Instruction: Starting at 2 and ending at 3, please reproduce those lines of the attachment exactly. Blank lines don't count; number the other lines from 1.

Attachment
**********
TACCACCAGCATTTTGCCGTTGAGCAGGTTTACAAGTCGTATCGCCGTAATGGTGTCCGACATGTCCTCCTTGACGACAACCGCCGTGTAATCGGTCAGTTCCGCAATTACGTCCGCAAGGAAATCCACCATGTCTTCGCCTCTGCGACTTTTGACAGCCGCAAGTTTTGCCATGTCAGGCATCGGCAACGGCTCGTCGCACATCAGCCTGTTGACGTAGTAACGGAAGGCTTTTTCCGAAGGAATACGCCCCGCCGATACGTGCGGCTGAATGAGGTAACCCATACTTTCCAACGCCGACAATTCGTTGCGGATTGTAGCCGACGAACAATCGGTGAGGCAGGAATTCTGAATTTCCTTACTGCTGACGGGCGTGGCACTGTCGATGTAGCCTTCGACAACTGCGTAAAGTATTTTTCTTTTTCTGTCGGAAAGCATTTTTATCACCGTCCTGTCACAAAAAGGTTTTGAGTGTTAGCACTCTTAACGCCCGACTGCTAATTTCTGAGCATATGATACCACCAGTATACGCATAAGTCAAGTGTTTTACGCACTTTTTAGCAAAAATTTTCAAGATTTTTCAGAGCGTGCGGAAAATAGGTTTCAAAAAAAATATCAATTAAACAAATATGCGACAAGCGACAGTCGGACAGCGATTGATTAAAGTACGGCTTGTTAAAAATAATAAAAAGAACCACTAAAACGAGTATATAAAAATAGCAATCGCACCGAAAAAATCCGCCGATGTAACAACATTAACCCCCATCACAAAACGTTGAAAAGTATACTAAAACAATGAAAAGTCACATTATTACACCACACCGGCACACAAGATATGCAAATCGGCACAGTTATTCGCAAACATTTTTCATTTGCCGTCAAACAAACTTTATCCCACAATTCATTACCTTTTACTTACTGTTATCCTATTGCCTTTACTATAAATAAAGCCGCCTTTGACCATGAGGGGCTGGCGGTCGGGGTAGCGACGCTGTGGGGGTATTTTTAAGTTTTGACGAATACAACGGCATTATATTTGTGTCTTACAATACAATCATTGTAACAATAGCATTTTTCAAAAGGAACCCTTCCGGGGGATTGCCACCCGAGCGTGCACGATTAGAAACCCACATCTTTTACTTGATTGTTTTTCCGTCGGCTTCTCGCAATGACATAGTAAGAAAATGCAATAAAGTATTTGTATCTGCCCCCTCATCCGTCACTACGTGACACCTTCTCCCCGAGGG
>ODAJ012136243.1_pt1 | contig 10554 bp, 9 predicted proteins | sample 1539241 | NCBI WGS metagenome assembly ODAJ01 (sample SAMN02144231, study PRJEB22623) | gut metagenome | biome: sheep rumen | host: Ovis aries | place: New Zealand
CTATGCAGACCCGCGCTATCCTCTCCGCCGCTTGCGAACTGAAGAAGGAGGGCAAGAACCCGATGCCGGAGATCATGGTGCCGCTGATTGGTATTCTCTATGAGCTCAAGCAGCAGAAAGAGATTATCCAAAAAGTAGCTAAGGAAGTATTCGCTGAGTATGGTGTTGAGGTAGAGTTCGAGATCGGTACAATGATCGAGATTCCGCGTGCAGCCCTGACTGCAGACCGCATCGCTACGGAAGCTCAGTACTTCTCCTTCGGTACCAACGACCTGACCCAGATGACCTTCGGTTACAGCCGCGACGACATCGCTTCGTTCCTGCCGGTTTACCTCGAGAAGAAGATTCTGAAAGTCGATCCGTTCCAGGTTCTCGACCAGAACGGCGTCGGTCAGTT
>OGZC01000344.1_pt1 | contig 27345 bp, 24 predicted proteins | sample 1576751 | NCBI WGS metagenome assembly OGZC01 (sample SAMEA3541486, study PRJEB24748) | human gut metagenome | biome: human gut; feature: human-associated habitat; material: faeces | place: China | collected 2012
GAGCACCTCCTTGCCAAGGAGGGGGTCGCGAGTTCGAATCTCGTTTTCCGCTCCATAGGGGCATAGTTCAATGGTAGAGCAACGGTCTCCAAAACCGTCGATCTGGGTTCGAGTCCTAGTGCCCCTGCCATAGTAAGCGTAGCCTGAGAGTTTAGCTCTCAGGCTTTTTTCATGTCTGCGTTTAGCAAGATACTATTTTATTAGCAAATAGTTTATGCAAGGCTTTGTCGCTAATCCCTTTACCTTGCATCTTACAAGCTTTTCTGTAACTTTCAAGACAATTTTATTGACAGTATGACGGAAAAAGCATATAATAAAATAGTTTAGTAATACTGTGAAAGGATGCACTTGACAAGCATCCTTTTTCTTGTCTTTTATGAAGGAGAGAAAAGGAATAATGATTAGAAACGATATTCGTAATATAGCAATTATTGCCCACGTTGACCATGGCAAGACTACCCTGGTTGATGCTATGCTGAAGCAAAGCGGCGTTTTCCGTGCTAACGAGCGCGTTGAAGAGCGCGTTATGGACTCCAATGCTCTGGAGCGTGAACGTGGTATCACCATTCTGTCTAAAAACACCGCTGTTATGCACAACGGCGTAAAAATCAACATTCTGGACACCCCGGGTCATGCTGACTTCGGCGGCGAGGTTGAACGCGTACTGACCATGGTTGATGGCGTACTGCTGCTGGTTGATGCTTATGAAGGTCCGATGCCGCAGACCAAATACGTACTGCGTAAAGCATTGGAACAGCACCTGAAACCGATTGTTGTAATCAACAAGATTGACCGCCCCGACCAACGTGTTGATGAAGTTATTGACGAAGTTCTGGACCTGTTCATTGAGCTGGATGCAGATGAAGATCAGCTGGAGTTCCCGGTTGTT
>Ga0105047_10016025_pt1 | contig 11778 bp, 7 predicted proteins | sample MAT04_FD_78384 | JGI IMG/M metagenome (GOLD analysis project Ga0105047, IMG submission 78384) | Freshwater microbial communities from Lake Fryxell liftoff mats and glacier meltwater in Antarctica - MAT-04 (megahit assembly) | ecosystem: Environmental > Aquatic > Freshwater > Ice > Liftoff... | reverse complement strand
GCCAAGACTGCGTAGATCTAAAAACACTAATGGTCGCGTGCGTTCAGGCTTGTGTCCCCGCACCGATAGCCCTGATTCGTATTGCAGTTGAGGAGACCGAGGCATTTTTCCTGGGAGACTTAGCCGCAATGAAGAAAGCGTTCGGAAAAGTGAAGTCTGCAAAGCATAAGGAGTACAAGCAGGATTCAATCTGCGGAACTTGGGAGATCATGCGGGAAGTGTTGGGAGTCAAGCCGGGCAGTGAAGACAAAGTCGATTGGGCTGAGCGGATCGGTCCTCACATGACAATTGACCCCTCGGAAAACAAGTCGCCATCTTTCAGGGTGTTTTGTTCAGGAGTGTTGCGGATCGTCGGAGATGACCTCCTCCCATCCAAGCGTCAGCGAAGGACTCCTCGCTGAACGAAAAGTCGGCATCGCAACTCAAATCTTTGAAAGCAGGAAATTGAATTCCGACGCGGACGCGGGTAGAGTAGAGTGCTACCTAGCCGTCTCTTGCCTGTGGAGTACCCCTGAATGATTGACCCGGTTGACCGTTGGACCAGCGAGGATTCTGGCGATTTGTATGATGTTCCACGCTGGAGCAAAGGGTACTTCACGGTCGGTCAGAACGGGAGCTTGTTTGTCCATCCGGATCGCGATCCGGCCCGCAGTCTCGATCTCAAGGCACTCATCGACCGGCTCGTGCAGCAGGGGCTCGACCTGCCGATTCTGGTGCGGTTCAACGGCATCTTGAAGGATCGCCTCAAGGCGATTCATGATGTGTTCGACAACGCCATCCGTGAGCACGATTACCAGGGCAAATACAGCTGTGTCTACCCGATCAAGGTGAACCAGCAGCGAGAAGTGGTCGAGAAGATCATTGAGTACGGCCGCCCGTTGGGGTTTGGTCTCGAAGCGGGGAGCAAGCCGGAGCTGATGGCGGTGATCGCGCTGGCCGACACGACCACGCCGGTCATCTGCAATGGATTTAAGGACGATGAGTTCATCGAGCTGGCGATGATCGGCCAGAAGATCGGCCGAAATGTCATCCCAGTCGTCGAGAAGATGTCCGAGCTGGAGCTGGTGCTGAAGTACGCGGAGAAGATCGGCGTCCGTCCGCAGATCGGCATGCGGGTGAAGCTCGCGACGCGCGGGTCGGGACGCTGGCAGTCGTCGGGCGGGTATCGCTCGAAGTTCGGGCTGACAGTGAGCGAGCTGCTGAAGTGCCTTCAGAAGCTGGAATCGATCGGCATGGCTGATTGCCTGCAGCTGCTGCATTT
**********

>ODAJ012136243.1_pt1 | contig 10554 bp, 9 predicted proteins | sample 1539241 | NCBI WGS metagenome assembly ODAJ01 (sample SAMN02144231, study PRJEB22623) | gut metagenome | biome: sheep rumen | host: Ovis aries | place: New Zealand
CTATGCAGACCCGCGCTATCCTCTCCGCCGCTTGCGAACTGAAGAAGGAGGGCAAGAACCCGATGCCGGAGATCATGGTGCCGCTGATTGGTATTCTCTATGAGCTCAAGCAGCAGAAAGAGATTATCCAAAAAGTAGCTAAGGAAGTATTCGCTGAGTATGGTGTTGAGGTAGAGTTCGAGATCGGTACAATGATCGAGATTCCGCGTGCAGCCCTGACTGCAGACCGCATCGCTACGGAAGCTCAGTACTTCTCCTTCGGTACCAACGACCTGACCCAGATGACCTTCGGTTACAGCCGCGACGACATCGCTTCGTTCCTGCCGGTTTACCTCGAGAAGAAGATTCTGAAAGTCGATCCGTTCCAGGTTCTCGACCAGAACGGCGTCGGTCAGTT